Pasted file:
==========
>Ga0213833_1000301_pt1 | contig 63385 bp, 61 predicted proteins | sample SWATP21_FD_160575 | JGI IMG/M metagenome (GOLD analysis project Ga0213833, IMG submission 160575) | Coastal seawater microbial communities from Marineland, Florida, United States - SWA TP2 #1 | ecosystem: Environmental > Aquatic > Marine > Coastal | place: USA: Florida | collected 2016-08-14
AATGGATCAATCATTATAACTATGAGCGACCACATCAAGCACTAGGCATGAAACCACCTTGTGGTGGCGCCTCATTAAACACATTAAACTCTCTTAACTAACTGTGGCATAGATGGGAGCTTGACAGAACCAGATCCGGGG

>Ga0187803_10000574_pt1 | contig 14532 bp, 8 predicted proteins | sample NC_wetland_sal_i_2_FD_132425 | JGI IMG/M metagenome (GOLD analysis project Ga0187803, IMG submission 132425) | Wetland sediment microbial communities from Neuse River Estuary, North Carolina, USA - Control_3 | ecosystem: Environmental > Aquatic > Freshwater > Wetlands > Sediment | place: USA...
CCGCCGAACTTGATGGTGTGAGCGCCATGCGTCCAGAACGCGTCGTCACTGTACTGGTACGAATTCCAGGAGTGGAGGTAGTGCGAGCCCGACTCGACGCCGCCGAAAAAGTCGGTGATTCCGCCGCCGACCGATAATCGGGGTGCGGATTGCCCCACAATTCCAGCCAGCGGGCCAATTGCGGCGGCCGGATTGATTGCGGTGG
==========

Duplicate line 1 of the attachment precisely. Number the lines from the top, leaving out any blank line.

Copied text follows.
>Ga0213833_1000301_pt1 | contig 63385 bp, 61 predicted proteins | sample SWATP21_FD_160575 | JGI IMG/M metagenome (GOLD analysis project Ga0213833, IMG submission 160575) | Coastal seawater microbial communities from Marineland, Florida, United States - SWA TP2 #1 | ecosystem: Environmental > Aquatic > Marine > Coastal | place: USA: Florida | collected 2016-08-14